1978: Mu: The Land That Never Was

Mu: The Land That Never Was (1978) #1 by Joe Metzger

Huh, this looks like such a throwback to earlier Underground times… because it is. This is yet another Kitchen Sink edition of an earlier work — this seems to have been made in 1973, but I’m unable to determine whether it was ever published at that time?

In any case, this is a serious enough effort: It’s about a guy going from Atlantis to Mu, and, as one does, tries to conquer Mu.

The figures are pretty basic, but some of the landscapes are nice, and the story has a kinda fun twist.

Unfortunately, the one-sided ear mullet never took off as a hair style.

Cosmic!

I can see why nobody published this at the time, and it was never reprinted, so I guess it didn’t sell much in 1978, either.

Metzger is interviewed in The Comics Journal #87, page 92:

BURBEY: What was the evo(ution of Mu? Why did ii take six to
be published?
METZGER: did Mu in a marathon work spree, approximately
two months during my first winter in the Slocan. I worked long
Movies were a big influence on me. Still
could be if I could afford to go more often.
days, usually evenings and nights, going to bed at sun-up. I think I
initially intended the book for Bill Spicer, who was trying to do
comic books back then; perhaps his attempt to do Beyond Time had
folded then. Anyhow, Richard Kyle claimed it—he was doing
Wonderuorld—he had the artwork, got it shot, etc., and began mak-
ing payments on it: (My financial records for ’74 and ’75 show
payments—nothing available before then.) But he never got it off.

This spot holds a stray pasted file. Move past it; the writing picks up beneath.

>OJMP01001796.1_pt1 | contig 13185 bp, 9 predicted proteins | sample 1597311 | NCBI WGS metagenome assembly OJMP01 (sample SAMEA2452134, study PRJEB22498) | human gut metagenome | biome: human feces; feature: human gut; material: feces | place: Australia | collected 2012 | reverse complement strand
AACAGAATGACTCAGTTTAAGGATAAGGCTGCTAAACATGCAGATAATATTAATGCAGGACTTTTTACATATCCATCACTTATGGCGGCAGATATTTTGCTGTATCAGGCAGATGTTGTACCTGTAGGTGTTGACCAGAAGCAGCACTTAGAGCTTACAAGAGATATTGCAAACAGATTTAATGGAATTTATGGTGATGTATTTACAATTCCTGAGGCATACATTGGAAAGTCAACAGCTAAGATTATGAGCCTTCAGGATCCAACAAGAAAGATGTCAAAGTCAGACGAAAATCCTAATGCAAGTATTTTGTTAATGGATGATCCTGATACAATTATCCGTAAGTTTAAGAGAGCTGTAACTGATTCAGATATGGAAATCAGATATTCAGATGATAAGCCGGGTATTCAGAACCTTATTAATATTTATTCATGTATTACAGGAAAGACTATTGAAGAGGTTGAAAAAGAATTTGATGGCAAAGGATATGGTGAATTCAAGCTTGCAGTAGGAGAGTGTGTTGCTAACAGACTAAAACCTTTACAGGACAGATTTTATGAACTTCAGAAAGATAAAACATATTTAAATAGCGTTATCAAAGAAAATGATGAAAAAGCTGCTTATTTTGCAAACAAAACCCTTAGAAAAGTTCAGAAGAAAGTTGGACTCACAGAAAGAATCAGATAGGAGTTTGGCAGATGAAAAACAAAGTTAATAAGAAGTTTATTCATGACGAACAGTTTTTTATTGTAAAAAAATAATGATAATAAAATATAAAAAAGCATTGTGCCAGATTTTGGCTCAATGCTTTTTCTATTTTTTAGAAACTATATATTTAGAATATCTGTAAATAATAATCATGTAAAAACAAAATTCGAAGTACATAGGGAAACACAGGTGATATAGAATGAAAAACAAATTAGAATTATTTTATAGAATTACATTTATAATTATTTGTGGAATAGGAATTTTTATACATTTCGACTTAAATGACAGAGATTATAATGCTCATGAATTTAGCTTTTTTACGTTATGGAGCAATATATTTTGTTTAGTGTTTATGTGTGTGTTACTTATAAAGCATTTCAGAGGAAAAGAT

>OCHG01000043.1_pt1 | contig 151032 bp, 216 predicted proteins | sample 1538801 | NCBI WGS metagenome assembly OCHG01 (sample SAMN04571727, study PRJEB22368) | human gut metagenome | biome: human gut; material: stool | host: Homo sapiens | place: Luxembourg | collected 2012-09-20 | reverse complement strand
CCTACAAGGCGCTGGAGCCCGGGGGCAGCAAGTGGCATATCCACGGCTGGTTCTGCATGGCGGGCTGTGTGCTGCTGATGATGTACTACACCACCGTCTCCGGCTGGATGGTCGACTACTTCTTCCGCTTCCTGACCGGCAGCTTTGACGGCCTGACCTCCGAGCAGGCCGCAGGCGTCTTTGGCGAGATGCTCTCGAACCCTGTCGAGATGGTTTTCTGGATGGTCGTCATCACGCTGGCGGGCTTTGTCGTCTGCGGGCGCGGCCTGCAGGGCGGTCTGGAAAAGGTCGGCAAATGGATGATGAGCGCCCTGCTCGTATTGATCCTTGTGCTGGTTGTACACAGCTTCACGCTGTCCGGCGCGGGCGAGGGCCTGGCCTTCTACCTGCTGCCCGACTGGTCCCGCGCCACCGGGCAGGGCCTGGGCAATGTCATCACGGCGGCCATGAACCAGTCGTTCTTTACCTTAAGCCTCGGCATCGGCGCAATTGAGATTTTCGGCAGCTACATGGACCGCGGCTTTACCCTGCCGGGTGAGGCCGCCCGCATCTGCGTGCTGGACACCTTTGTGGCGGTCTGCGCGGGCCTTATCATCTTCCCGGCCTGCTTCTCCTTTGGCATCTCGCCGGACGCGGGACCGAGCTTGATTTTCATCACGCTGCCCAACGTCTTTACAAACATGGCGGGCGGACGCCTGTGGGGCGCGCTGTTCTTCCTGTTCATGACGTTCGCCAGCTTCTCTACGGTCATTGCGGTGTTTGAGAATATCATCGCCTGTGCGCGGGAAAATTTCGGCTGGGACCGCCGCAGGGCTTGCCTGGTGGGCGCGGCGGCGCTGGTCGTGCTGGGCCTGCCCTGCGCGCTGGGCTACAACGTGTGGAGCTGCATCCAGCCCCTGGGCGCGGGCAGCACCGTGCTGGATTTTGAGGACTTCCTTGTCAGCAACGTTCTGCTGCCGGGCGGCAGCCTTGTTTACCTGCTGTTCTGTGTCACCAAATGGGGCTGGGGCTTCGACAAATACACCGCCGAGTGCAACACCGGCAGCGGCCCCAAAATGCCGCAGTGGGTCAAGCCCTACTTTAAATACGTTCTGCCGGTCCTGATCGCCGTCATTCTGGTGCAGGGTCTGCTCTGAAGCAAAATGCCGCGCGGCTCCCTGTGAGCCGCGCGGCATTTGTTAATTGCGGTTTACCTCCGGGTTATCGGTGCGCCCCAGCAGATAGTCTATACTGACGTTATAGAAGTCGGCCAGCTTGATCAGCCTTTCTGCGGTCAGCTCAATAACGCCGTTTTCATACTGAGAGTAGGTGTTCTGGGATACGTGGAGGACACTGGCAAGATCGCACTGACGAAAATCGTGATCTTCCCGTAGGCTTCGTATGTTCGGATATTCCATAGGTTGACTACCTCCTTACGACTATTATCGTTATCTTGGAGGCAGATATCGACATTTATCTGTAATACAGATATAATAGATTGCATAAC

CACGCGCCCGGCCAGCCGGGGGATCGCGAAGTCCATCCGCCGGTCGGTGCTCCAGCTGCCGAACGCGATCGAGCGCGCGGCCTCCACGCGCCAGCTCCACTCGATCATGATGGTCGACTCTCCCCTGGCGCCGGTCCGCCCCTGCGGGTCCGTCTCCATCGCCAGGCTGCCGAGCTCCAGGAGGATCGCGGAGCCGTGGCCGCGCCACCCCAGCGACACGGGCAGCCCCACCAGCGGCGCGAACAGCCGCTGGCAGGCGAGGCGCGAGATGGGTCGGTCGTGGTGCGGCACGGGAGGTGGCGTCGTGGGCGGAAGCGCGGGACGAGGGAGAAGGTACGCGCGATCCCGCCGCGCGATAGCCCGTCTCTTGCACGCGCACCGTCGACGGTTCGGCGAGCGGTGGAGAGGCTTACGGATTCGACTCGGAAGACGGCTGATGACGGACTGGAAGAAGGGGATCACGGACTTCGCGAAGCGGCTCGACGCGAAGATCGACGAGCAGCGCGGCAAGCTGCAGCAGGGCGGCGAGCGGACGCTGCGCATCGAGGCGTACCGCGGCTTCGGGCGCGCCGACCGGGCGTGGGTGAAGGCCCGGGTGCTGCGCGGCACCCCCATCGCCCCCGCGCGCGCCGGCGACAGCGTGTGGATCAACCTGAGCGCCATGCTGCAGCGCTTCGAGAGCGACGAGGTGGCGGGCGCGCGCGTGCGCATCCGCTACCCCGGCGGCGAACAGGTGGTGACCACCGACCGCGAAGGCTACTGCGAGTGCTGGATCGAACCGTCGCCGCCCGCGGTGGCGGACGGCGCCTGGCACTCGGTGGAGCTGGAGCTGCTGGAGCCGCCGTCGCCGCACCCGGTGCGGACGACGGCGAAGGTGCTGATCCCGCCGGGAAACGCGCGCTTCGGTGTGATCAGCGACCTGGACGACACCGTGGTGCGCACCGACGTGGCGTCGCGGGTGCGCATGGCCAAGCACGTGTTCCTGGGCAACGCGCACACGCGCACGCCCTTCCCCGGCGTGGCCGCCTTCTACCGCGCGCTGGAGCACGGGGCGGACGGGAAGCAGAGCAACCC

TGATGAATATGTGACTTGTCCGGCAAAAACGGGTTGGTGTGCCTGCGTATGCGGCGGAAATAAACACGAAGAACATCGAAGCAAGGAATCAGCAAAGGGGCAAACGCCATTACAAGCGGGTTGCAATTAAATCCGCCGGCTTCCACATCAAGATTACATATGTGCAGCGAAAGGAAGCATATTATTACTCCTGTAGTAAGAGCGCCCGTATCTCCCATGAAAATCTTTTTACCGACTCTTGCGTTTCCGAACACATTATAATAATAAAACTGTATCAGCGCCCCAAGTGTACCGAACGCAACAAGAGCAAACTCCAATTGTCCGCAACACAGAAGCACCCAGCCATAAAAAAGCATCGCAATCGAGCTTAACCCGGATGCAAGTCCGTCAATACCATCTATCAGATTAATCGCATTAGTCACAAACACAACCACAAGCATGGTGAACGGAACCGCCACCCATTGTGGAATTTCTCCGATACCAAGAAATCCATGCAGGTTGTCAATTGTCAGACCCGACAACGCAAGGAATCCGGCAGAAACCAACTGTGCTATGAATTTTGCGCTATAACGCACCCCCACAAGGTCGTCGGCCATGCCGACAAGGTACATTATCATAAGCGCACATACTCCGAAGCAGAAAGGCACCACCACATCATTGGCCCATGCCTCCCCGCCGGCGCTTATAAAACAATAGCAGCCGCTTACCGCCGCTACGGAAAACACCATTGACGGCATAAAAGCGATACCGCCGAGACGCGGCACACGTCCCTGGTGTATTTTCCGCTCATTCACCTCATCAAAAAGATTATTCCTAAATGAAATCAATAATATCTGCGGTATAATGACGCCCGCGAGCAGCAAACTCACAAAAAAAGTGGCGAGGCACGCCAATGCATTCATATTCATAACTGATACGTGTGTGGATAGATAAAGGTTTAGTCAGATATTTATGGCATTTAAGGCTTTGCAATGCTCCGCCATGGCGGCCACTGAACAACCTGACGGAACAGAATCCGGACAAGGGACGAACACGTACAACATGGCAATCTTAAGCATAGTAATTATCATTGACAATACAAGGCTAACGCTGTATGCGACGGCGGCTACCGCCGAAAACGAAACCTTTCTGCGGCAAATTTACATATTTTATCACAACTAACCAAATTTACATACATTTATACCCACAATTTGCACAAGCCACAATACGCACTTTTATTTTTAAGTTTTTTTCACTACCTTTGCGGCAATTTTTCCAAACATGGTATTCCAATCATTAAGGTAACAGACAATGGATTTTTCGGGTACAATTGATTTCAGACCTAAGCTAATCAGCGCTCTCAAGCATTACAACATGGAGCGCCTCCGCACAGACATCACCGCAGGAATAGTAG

His bookstore mainly kept him preoccupied I guess.
Anyhow, I was down in California in ’78 and lookink for easy
money and I figured “time’s up. ..it isn’t ever going to be published.”
I was intending to do Moondog for Print Mint, I thought I’d
spread it around a bit, so I approached Denis Kitchen and he
wanted it (Mu), so that was that. The cover art was okay, but the in-
teriors needed refurbishing. I had used a paper that you develop the
tones out of with a fluid: Those had to be touched up, they had
faded. Where they didn’t some out, I whited them out and put in
screens. Some panels were redrawn. Also, Denis wanted a page for a
house ad. This was okay, as I had a two-page spread I wanted to
redraw, so I redrew, too, as there were some awkward sentences.
Possibly Denis made suggestions.
I mailed the originals to Kitchen and he promptly printed it—
damn little delay. got my monies in about three chunks. HOY’ well
it sold for him, I don’t know. Got some okay reviews, even. That it
was done very quickly showed in some of the art, but it came to me
quickly. I was pretty hot and the thing flowed out and any uncert-
ainties all fell into line. Sometimes it was like it wrote itself. I hermi-
raged fordays. I had a small radio that at night brought in far-away
radio stations, even New Orleans. Mostly I listened to a San Fran-
cisco radio station. I remember hearing a friend of mine, Pig-Pen, in
the Dead, had died of a collapsed stomach. He was a bluesman, col-
lected ECS, too. Jee:, and in the morning, I could sit on my doorstep
and watch the Doukhobor funerals next door. A memorable winter.
BURBEY: Mu probably had more sex scenes than any of yur other
work. Was this simply because felt the story called for it?
METZGER: pretty much. I set out deliberately to compose a story
with all the proper ingredients to be epic. I intended it to have sex,
that it be part of the plot, of the characters.
BURBEY: Mu has a lot of with airships, dirigibles, as do some of
your other stories. Where comes your fasclnattön for airships?
METZGER: True, I am quite fascinated by airships, but the origins
of the fascination elude me. Air Wonderstories? Reading books on
the subject? It sort of slipped up on me and there it was.

This is the forty-ninth post in the Entire Kitchen Sink blog series.

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